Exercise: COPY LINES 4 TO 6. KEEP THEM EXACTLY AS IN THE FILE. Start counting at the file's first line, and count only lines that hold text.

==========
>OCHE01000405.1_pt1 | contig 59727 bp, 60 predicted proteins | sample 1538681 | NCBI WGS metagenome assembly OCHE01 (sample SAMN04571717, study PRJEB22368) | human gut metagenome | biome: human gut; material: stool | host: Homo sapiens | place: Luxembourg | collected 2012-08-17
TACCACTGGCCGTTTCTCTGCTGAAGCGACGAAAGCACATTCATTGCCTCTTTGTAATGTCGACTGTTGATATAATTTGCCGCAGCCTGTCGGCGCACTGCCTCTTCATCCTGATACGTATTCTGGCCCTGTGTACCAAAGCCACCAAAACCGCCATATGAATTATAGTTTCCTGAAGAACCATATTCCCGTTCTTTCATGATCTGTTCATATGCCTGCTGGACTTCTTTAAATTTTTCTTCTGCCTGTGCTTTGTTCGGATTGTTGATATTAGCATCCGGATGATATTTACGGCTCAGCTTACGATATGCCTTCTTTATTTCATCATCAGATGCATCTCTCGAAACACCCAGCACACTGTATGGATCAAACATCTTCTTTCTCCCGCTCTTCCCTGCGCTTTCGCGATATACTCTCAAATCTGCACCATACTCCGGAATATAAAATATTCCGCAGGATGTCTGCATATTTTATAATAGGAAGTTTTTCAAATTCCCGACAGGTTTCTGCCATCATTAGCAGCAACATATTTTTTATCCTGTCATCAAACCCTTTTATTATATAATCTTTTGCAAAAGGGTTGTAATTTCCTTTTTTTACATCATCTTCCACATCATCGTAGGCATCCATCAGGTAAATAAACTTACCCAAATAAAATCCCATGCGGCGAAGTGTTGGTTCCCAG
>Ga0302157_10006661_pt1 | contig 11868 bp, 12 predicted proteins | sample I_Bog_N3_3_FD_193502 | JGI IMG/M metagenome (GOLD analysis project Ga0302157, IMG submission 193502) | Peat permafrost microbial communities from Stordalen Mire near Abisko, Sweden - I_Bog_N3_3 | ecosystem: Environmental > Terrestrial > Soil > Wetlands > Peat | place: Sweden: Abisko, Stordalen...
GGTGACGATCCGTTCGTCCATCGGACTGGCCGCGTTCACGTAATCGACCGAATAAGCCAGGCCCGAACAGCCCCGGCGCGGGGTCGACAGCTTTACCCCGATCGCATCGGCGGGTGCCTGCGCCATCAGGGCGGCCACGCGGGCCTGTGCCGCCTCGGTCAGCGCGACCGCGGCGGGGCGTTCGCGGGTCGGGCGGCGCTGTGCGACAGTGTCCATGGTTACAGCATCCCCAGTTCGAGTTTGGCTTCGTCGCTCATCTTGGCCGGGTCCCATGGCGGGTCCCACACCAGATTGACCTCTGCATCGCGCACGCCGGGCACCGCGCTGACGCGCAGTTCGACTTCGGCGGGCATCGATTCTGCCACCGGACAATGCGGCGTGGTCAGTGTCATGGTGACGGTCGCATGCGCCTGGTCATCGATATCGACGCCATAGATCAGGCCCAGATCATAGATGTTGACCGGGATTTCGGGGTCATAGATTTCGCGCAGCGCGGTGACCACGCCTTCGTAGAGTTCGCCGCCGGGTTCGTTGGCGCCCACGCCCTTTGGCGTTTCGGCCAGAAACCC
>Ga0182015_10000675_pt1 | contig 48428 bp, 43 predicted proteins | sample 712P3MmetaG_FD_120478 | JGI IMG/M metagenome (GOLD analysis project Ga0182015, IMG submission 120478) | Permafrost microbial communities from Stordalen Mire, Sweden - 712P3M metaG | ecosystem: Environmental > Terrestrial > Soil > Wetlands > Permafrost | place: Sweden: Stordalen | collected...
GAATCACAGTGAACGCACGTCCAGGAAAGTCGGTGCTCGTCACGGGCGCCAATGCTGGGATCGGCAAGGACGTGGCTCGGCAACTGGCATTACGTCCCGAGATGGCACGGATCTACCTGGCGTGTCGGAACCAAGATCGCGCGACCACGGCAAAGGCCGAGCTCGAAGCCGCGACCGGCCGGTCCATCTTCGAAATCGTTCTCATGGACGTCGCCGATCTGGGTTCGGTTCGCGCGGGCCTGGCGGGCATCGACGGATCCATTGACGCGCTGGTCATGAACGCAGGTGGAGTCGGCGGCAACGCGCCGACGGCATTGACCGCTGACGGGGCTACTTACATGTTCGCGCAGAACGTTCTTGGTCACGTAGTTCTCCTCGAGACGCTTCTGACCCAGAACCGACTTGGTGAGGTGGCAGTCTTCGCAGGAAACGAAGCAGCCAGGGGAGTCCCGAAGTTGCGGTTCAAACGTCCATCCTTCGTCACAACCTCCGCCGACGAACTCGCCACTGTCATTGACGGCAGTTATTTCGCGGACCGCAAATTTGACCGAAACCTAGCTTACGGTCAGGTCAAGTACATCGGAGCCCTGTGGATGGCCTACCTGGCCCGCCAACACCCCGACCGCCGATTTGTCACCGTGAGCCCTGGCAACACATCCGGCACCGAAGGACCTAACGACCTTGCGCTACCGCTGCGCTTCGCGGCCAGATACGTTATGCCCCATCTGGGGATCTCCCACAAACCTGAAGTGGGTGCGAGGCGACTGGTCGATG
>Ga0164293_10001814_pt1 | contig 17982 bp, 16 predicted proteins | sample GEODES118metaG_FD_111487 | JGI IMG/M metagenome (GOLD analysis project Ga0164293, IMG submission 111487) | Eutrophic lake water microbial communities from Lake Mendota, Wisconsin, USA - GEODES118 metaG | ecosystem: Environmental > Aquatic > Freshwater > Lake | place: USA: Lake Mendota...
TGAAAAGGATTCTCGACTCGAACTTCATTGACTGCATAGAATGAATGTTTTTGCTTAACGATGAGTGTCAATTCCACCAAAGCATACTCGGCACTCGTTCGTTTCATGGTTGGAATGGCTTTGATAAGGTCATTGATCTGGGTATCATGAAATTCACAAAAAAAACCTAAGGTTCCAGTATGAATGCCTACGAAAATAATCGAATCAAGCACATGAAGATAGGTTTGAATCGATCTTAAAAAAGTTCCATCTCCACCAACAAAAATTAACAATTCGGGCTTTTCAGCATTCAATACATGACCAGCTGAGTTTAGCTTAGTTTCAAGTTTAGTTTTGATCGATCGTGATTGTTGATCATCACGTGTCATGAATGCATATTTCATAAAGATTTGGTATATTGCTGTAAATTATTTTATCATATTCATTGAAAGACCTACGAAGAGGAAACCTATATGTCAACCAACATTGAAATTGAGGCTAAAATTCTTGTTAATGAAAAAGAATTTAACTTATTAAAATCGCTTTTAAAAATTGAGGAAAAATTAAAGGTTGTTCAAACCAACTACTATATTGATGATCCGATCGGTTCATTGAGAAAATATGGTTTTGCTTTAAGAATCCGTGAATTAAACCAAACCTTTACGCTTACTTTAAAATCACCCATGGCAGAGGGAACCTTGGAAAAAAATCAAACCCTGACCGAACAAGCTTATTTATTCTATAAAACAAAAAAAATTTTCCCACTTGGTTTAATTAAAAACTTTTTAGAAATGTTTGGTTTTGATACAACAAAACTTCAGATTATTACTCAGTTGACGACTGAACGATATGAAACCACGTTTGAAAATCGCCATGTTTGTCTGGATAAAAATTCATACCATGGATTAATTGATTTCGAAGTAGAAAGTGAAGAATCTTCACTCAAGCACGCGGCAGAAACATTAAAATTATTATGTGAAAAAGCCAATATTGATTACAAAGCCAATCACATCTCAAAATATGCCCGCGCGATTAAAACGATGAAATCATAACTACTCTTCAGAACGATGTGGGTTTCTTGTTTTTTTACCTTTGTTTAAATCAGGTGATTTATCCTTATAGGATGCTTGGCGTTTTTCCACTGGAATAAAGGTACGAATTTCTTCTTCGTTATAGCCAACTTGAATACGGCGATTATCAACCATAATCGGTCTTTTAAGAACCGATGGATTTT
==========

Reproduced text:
GGTGACGATCCGTTCGTCCATCGGACTGGCCGCGTTCACGTAATCGACCGAATAAGCCAGGCCCGAACAGCCCCGGCGCGGGGTCGACAGCTTTACCCCGATCGCATCGGCGGGTGCCTGCGCCATCAGGGCGGCCACGCGGGCCTGTGCCGCCTCGGTCAGCGCGACCGCGGCGGGGCGTTCGCGGGTCGGGCGGCGCTGTGCGACAGTGTCCATGGTTACAGCATCCCCAGTTCGAGTTTGGCTTCGTCGCTCATCTTGGCCGGGTCCCATGGCGGGTCCCACACCAGATTGACCTCTGCATCGCGCACGCCGGGCACCGCGCTGACGCGCAGTTCGACTTCGGCGGGCATCGATTCTGCCACCGGACAATGCGGCGTGGTCAGTGTCATGGTGACGGTCGCATGCGCCTGGTCATCGATATCGACGCCATAGATCAGGCCCAGATCATAGATGTTGACCGGGATTTCGGGGTCATAGATTTCGCGCAGCGCGGTGACCACGCCTTCGTAGAGTTCGCCGCCGGGTTCGTTGGCGCCCACGCCCTTTGGCGTTTCGGCCAGAAACCC
>Ga0182015_10000675_pt1 | contig 48428 bp, 43 predicted proteins | sample 712P3MmetaG_FD_120478 | JGI IMG/M metagenome (GOLD analysis project Ga0182015, IMG submission 120478) | Permafrost microbial communities from Stordalen Mire, Sweden - 712P3M metaG | ecosystem: Environmental > Terrestrial > Soil > Wetlands > Permafrost | place: Sweden: Stordalen | collected...
GAATCACAGTGAACGCACGTCCAGGAAAGTCGGTGCTCGTCACGGGCGCCAATGCTGGGATCGGCAAGGACGTGGCTCGGCAACTGGCATTACGTCCCGAGATGGCACGGATCTACCTGGCGTGTCGGAACCAAGATCGCGCGACCACGGCAAAGGCCGAGCTCGAAGCCGCGACCGGCCGGTCCATCTTCGAAATCGTTCTCATGGACGTCGCCGATCTGGGTTCGGTTCGCGCGGGCCTGGCGGGCATCGACGGATCCATTGACGCGCTGGTCATGAACGCAGGTGGAGTCGGCGGCAACGCGCCGACGGCATTGACCGCTGACGGGGCTACTTACATGTTCGCGCAGAACGTTCTTGGTCACGTAGTTCTCCTCGAGACGCTTCTGACCCAGAACCGACTTGGTGAGGTGGCAGTCTTCGCAGGAAACGAAGCAGCCAGGGGAGTCCCGAAGTTGCGGTTCAAACGTCCATCCTTCGTCACAACCTCCGCCGACGAACTCGCCACTGTCATTGACGGCAGTTATTTCGCGGACCGCAAATTTGACCGAAACCTAGCTTACGGTCAGGTCAAGTACATCGGAGCCCTGTGGATGGCCTACCTGGCCCGCCAACACCCCGACCGCCGATTTGTCACCGTGAGCCCTGGCAACACATCCGGCACCGAAGGACCTAACGACCTTGCGCTACCGCTGCGCTTCGCGGCCAGATACGTTATGCCCCATCTGGGGATCTCCCACAAACCTGAAGTGGGTGCGAGGCGACTGGTCGATG